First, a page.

Published: Wed, January 02, 2019
Science | By Patricia Jimenez

The most distant space encounter in history is happening now

The most distant space encounter in history is happening now

The New Horizons flyby of 2014 MU69, aptly nicknamed Ultima Thule for a Latin phrase meaning beyond the known world, will not only be the most distant planetary encounter in human history, but the object will also be the most primitive world ever visited by spacecraft. At the Johns Hopkins University Applied Physics Laboratory, which built and operates the spacecraft, scientists will count down to the moment of New Horizons' closest approach, at 12:33 a.m.

"Never before has a spacecraft explored something so far away".

Although the image provided a new look at Ultima Thule, it lacks detail.

These bodies are time capsules, preserved in a deep freeze for the past 4.6 billion years. As such, it is "probably the best time capsule we've ever had for understanding the birth of our solar system and the planets in it", Stern said.

But the encounter itself is risky, and if the spacecraft were to collide with a speck of space debris as small as a grain of rice, it could be destroyed instantly, mission managers warned. You can also follow along on NASA TV. And New Horizons is a 13-year-old spacecraft; its power generator produces less wattage than it used to, which means operators must carefully prioritize their use of remaining fuel.

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Scientists say there are two possibilities: Ultima Thule is either one object with two connected lobes, sort of like a spinning bowling pin or peanut still in the shell, or two objects orbiting surprisingly close to one another.

New Horizons successfully "phoned home" at 10:28 a.m. EST, letting NASA scientists know it survived the flyby of Ultima Thule.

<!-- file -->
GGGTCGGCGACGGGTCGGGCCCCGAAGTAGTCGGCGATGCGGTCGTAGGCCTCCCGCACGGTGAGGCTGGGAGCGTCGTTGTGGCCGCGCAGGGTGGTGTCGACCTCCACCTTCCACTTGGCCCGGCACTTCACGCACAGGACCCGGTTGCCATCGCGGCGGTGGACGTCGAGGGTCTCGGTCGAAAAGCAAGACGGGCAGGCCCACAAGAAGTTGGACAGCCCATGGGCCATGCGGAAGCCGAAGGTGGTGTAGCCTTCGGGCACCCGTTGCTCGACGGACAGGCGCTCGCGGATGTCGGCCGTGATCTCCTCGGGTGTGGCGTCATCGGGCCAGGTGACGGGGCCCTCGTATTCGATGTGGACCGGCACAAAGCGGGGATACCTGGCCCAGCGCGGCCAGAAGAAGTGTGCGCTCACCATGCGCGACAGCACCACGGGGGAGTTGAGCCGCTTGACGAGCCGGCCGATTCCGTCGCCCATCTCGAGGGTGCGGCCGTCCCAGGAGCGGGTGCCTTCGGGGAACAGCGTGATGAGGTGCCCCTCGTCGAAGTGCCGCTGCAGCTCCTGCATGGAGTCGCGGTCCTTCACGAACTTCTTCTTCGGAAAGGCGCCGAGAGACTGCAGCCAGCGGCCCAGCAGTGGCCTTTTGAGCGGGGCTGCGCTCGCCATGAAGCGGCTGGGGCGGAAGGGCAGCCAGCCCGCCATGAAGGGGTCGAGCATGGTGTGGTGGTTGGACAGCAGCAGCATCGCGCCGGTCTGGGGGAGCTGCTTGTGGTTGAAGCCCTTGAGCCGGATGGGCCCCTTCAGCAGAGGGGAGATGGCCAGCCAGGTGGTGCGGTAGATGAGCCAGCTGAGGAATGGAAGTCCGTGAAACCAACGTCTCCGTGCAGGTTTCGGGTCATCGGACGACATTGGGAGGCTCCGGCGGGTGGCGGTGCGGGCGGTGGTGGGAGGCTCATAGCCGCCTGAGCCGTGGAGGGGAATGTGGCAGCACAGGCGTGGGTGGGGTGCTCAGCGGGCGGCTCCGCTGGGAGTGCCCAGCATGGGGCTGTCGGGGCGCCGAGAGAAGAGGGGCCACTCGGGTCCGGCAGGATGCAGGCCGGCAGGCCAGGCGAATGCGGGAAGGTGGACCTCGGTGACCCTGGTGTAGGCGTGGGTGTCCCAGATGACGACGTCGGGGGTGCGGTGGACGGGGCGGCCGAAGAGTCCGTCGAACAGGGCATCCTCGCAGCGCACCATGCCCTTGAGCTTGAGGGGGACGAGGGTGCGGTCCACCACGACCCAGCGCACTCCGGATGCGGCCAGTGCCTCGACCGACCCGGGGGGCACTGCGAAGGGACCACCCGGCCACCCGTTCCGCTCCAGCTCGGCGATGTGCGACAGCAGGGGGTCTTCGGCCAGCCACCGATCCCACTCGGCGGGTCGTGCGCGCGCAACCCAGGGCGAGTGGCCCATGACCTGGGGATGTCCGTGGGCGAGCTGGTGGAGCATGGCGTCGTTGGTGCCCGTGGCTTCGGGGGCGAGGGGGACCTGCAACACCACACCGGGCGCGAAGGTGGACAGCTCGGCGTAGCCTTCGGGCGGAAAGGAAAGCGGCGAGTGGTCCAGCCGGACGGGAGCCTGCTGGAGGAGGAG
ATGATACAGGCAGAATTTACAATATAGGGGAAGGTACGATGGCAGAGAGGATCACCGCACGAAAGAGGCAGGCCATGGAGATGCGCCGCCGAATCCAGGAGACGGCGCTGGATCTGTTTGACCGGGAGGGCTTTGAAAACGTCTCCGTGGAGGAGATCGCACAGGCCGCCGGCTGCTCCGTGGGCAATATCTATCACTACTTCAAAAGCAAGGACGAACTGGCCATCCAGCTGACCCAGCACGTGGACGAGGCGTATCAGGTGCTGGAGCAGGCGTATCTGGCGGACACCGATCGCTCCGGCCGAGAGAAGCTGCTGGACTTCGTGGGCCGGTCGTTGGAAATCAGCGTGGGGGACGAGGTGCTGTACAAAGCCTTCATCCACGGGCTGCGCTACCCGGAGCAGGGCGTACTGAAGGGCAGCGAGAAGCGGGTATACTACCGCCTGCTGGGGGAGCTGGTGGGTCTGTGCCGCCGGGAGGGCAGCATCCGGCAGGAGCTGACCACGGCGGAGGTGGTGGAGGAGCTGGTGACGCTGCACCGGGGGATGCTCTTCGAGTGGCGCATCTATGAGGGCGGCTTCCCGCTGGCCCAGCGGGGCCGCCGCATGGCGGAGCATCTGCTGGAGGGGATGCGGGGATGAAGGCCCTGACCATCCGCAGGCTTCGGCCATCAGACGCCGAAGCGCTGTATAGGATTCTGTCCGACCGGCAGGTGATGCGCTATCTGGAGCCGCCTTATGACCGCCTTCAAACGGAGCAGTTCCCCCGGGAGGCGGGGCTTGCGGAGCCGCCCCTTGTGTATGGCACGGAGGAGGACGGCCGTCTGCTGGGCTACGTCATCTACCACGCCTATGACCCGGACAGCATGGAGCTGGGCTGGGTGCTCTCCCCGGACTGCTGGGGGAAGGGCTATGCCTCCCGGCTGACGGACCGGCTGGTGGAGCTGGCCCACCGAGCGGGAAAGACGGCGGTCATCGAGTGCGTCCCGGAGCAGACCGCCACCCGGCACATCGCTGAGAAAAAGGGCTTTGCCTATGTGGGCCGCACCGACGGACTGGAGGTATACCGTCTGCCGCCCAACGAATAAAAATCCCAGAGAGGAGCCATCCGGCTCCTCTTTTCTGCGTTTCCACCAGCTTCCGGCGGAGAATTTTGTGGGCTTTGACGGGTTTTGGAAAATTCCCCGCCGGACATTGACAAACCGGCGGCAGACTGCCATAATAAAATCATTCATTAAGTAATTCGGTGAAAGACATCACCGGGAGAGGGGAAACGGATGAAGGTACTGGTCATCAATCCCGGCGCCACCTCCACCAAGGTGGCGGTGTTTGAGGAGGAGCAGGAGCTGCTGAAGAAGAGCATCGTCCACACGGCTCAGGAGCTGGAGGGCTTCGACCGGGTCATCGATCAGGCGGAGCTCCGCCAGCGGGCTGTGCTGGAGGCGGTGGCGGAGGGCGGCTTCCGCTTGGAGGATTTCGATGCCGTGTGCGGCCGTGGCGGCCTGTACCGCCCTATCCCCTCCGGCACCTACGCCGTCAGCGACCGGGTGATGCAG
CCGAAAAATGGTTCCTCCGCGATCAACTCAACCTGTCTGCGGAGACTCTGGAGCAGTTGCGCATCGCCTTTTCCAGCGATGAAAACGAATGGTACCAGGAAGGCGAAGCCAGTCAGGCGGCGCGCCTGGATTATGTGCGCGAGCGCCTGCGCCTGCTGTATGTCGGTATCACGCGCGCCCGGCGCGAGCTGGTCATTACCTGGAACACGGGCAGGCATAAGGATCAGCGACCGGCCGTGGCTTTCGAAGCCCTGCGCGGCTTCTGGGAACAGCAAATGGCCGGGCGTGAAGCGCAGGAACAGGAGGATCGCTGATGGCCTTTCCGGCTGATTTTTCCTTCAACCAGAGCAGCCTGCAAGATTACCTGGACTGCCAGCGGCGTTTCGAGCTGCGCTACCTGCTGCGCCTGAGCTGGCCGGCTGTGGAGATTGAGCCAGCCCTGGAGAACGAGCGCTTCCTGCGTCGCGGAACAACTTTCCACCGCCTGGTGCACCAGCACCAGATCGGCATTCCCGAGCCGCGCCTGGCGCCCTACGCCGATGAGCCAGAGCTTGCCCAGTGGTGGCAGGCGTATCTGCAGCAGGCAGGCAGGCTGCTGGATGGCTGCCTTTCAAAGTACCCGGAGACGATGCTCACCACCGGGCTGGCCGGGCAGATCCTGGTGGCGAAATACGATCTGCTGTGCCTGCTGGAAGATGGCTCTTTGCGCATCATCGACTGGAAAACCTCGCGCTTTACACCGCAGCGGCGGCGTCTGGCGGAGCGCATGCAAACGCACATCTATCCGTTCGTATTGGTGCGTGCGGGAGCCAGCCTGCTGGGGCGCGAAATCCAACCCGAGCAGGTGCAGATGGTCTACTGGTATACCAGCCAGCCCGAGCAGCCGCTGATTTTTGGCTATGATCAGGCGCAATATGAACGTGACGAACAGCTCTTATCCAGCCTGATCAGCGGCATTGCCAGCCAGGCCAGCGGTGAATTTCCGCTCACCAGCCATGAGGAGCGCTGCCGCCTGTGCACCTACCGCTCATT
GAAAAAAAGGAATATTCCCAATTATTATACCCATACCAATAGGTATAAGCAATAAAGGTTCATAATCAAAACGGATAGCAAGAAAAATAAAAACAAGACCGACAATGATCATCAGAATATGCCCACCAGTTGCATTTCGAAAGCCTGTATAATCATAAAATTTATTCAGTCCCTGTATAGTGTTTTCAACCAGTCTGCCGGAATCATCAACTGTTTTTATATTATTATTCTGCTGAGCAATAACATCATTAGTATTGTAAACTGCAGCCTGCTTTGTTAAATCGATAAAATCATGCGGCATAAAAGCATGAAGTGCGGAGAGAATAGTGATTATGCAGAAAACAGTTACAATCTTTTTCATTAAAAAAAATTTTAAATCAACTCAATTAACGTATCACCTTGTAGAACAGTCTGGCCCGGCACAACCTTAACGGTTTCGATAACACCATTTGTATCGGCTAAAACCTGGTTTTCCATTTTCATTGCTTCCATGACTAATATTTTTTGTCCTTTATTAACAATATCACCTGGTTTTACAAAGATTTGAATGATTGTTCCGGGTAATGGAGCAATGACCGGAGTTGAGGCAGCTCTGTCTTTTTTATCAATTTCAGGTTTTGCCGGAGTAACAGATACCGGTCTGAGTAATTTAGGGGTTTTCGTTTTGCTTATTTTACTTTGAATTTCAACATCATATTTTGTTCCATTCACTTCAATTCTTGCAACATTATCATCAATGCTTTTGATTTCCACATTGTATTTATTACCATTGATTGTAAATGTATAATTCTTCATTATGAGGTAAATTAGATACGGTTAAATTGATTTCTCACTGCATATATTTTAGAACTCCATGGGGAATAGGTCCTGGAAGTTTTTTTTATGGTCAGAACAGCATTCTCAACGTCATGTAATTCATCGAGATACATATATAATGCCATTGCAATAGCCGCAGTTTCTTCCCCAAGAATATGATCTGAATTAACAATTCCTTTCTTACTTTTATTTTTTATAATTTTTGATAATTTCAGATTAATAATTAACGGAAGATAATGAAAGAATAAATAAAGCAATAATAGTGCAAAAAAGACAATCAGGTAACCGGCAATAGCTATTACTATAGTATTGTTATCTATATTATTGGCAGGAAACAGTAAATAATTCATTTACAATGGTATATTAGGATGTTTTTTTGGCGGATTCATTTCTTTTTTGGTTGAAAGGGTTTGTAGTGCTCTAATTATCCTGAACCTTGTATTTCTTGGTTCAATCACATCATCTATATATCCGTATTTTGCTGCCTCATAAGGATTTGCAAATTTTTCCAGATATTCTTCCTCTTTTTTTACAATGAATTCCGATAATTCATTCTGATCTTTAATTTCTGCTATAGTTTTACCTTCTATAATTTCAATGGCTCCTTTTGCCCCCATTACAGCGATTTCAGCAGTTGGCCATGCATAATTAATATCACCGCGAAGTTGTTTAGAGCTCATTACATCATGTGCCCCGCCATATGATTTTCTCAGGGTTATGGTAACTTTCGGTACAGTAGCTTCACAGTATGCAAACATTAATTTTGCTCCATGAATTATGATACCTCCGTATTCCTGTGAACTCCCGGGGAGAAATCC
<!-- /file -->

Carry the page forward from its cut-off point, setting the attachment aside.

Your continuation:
A blurred and pixelated image released Monday, taken from 1.2 million miles away, has intrigued scientists because it appears to show an elongated blob, not a round space rock. Clear images so far are only artists' renderings. "Anything's possible out there in this very unknown region", said John Spencer, a deputy project scientist from Southwest Research Institute.

Stern said the goal is to take images of Ultima that are three times the resolution the team had for Pluto.

Ultima Thule was named for a mythical, far-northern island in medieval literature and cartography, according to Nasa.

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Icy wilderness: The object lies in the Kuiper Belt, a huge area of mysterious chunks of ice and small planet-like objects that lies way beyond Neptune, and a billion miles further on than Pluto.

"We finally have reached the outskirts of the solar system, these things that have been there since the beginning and have hardly changed - we think". "This flyby marks a first for all of us - APL, NASA, the nation and the world - and it is a great credit to the bold team of scientists and engineers who brought us to this point". New Horizons sped past Ultima at a speed of 32,000 mph, coming as close as 2,200 miles.

"As you celebrate New Year's Day, cast an eye upward and think for a moment about the fantastic things our country and our species can do when we set our minds to it", Stern wrote in the New York Times on Monday.

Both probes are still operational.

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